Sunday, May 6, 2007

Day at Kellogg (1/2)

As I was procrastinating to update my blog, I got some comments asking for my promised DAK post. Thanks for that. It's good to know someone actually reads this stuff.

In my defense, I've been rather busy since returning from DAK, as I've rented out my apartment and had to rush-move back in with my parents. I can now save some money and I don't have to sell my place when leaving for Kellogg, and all I have to do is keep mentally sane during these last four months. So far things have been uneventful and, dare I say, pleasant, but of course it has only been two weeks.

Alright, Day at Kellogg. It was great.
I suspect that DAK was bigger for me than for the average attendee. Not only would this be my first visit to Kellogg, but also my first real-life view of an American university of any kind. I had nothing but Hollywood and glossy b-school brochures to develop an image in my mind of what a university campus would look and feel like.
My taxi ride from O'Hare to Evanston took me through some not-so-impressive suburbs of Chicago, but an early stroll through Evanston the next morning proved that Evanston, at the shore of Lake Michigan, is actually quite a pretty town. I walked along Sheridan Road, alongside the Northwestern University campus, saw the NU arch, and some nice buildings. Not bad.

Then, all of a sudden, I stood face to face with the Jacobs building.
While the building is not exactly impressive in itself, standing in front of it was definitely a big moment.

For years I had dreamed of attending a top US business school, with no idea how attainable this dream would be. For years I had challenged friends and family who were skeptical of the merit of a top-10 business school or my ability to get in one. After tons of school research, months of self-imposed rest deprivation for the GMAT, frustrating moments of writer's block on essays, I had become an expert on b-school admissions, yet even after the euphoria of the acceptance e-mail, b-school had somehow still remained a bit.... intangible.

Until now.

This is it. I made it. I actually made it!

As I regained my composure and walked in, I was welcomed by first-year students, got my welcome pack with complimentary Kellogg t-shirt, and was directed down to the atrium for breakfast and to meet the people in my 'DAK section'. After a nice talk with a fellow admit and his 'JV' (Kellogg speak for accompanying partner, who can join Kellogg's Joint Venture club and are invited to many events) I got tapped on the shoulder by the one other Dutch admit, whom I had met a couple of weeks earlier.

We later headed into the "OLC Forum" (a theater-like room for speeches etc.) for a welcome speech from the Admissions Director, which included a traditional 5-10 minute segment listing remarkable accomplishments of admitted students. "One of you... [insert remarkable experience here]". Too many things to remember, but the point was well made -- this was an impressive group of people.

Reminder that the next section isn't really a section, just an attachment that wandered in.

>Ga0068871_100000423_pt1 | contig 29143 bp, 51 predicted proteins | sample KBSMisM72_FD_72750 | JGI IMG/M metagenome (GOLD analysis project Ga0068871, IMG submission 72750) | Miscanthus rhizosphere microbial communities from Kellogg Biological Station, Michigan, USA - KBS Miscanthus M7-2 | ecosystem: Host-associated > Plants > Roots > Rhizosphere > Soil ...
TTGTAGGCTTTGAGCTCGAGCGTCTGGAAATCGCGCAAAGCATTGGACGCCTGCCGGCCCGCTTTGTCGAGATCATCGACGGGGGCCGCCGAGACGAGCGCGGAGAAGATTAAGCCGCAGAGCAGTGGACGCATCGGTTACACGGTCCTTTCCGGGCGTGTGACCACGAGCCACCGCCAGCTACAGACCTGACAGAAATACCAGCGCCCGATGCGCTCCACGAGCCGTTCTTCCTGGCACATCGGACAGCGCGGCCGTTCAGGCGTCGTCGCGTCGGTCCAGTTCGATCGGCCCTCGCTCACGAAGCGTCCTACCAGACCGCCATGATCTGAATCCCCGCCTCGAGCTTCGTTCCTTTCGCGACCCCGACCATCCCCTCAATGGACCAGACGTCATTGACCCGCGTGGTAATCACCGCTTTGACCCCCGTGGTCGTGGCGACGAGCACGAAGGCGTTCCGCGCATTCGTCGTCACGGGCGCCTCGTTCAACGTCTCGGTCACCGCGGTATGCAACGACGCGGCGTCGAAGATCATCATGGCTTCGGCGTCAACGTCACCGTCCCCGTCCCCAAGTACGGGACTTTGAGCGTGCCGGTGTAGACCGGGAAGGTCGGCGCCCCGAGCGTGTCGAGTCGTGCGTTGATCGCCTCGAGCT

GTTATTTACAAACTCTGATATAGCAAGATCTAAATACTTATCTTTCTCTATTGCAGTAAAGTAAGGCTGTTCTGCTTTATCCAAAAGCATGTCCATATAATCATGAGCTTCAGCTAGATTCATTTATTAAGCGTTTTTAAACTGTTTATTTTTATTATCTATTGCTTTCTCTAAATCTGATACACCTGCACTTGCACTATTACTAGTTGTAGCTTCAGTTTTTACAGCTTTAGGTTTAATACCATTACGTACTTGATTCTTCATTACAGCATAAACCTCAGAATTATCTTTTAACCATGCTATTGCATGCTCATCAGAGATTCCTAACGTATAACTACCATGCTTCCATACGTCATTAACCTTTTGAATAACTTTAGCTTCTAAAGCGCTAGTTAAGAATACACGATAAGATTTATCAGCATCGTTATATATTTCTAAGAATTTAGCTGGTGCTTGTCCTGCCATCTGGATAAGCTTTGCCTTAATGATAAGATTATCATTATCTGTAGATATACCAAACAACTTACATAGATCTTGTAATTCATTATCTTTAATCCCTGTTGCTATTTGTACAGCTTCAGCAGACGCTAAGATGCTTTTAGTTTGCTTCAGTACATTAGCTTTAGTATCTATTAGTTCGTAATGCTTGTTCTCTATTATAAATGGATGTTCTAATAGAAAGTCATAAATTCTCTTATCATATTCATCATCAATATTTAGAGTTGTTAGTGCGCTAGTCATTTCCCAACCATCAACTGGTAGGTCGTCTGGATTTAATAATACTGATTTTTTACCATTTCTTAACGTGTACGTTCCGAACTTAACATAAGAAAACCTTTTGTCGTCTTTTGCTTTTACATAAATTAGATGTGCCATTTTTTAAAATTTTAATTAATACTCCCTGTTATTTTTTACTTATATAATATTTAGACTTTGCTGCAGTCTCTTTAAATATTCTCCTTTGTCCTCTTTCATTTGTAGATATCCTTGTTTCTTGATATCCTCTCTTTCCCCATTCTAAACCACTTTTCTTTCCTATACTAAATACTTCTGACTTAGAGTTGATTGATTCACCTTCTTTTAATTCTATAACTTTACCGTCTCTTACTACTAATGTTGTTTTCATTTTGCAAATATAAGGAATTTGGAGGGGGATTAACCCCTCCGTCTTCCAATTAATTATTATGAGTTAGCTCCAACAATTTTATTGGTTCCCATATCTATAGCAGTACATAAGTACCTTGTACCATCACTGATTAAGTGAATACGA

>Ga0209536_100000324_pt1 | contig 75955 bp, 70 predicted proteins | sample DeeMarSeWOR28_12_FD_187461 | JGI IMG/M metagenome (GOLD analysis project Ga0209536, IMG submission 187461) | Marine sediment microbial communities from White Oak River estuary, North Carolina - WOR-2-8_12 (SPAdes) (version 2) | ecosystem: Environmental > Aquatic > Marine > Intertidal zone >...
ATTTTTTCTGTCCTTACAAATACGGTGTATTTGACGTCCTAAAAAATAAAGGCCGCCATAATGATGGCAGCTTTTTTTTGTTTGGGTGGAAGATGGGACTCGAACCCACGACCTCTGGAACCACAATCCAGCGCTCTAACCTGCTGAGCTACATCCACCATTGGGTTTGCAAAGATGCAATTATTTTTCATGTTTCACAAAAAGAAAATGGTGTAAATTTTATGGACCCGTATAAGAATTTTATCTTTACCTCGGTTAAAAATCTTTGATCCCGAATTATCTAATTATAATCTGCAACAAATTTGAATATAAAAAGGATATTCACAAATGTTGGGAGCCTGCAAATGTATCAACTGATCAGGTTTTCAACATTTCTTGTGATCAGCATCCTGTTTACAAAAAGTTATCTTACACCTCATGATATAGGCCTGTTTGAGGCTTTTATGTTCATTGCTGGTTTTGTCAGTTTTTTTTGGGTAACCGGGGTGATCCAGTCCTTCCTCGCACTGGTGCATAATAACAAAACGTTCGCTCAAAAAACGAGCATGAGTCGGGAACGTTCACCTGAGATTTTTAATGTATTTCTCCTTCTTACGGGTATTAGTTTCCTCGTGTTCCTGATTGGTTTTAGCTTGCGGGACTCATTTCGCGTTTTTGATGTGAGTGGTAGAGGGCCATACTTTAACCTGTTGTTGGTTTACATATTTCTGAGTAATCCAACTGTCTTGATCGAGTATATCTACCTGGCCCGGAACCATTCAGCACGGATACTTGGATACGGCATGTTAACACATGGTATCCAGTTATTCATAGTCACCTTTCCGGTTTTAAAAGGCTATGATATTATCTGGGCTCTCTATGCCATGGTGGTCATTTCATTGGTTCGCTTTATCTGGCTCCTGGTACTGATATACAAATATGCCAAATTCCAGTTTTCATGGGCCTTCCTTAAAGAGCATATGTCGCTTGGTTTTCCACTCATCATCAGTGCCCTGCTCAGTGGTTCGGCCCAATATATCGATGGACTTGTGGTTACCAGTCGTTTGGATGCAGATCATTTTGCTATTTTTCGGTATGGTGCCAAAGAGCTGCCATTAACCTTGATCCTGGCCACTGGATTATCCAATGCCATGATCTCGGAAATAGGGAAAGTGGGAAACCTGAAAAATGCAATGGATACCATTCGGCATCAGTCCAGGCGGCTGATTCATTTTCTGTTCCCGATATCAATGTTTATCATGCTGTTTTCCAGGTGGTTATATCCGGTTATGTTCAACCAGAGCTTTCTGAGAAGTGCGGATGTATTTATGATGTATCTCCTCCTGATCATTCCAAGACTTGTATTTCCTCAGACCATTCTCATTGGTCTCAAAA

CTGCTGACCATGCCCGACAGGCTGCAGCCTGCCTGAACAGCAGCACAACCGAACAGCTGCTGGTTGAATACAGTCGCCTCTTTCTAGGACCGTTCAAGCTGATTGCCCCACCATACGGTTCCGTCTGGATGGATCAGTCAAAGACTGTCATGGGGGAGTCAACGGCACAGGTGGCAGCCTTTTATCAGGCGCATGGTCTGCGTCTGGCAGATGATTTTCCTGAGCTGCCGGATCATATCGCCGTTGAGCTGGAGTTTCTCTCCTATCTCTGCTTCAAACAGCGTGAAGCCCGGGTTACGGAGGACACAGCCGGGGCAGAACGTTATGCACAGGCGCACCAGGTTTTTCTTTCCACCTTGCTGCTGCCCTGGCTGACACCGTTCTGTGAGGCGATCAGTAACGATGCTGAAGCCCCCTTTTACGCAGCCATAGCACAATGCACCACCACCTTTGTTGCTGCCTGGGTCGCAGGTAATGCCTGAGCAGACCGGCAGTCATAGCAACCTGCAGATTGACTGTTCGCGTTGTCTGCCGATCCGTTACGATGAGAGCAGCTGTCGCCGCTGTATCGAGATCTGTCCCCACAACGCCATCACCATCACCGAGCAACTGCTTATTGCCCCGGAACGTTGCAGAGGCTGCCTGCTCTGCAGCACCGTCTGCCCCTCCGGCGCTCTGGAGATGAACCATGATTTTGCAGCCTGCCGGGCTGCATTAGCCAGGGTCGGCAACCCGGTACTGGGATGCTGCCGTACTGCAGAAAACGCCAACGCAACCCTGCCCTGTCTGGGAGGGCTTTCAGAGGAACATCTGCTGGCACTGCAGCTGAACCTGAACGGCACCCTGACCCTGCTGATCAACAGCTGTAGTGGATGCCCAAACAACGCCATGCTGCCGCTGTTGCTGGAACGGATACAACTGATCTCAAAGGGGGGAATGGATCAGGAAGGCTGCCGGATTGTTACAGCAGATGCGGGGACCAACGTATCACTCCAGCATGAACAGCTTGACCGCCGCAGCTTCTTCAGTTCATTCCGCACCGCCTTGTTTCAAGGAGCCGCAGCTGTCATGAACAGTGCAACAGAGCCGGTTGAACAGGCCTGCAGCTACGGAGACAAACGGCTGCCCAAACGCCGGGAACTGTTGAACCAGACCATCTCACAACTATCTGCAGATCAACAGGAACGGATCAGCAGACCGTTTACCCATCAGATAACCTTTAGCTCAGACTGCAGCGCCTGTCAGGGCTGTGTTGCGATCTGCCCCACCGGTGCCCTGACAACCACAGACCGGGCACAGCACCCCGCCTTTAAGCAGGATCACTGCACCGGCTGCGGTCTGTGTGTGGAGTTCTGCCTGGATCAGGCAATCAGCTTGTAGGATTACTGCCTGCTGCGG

We then had more speeches on academics, student diversity, Kellogg values, etc. but as the school was sold on us I felt a bit like the converted being preached to. I was already committed to enrolling. The real meat for me was the career sessions and mini-classes.

The first mini-class for our section was Statistics, by professor Scott McKeon. This guy definitely lived up to his top reputation at Kellogg, as he was nothing short of fascinating. This probably sounds unbelievable, and I was equally skeptical when our section leader said that 'stats had been his favorite class', but now I understand why. He led us through a number of interesting experiments, including a bizarre one that appeared to undermine the basic truism of a 50/50 chance when flipping a fair coin.

It was also pointed out that students' favorable opinions of him have contributed to his career at Kellogg, as Teacher/Course Evaluations (TCEs) are a key aspect of performance evaluations. I'm sure other b-schools also place emphasis on student input, but I can imagine that this is disproportionally so at Kellogg. I thought it was a nice real-life example of Kellogg's 'student-run' culture.

The second class for our section was Innovation by Andrew Razeghi, who was also amazing. He was one of those guys who can tell a story in such a way that you can't wait for the next word to come out of his mouth. When I saw the course title "Creating an Innovation Mindset" I was expecting some fluffy talk about the importance of 'fostering creativity in the corporate culture', similar to the drivel that pervades popular business literature, but instead Razeghi took us back down to earth and debunked the myth of the first-mover advantage, and demonstrated that success is easy, but sustainable relevance is nearly impossible. I realized that I shouldn't judge classes by its name and that I've probably got a tough time ahead making choices between a great number of absolutely top-notch classes.

The third mini-class was on teamwork and negotiation and was, much to my surprise, disappointing. Compared to one of my all-time favorite books, Secrets of Power Negotation, the negotiation bit was fluffy, and the teamwork element consisted mostly of a couple of poorly driven points about the importance of listening in teams and the average lifespan of teams. 12 months, 24 months, who cares. For a moment I thought that the fact that our section leader introduced the professor by the wrong name (she may have been substituting, I don't remember) and the fact that she looked like a first-year student, were both signs that this was not coming out of Kellogg's top-5 bucket, but then she stressed that her class was one of the most popular at Kellogg. I didn't really know what to think of it, but then again I wasn't going to let one class spoil my enthusiasm.


OK, enough for today, I'll post the rest separately.

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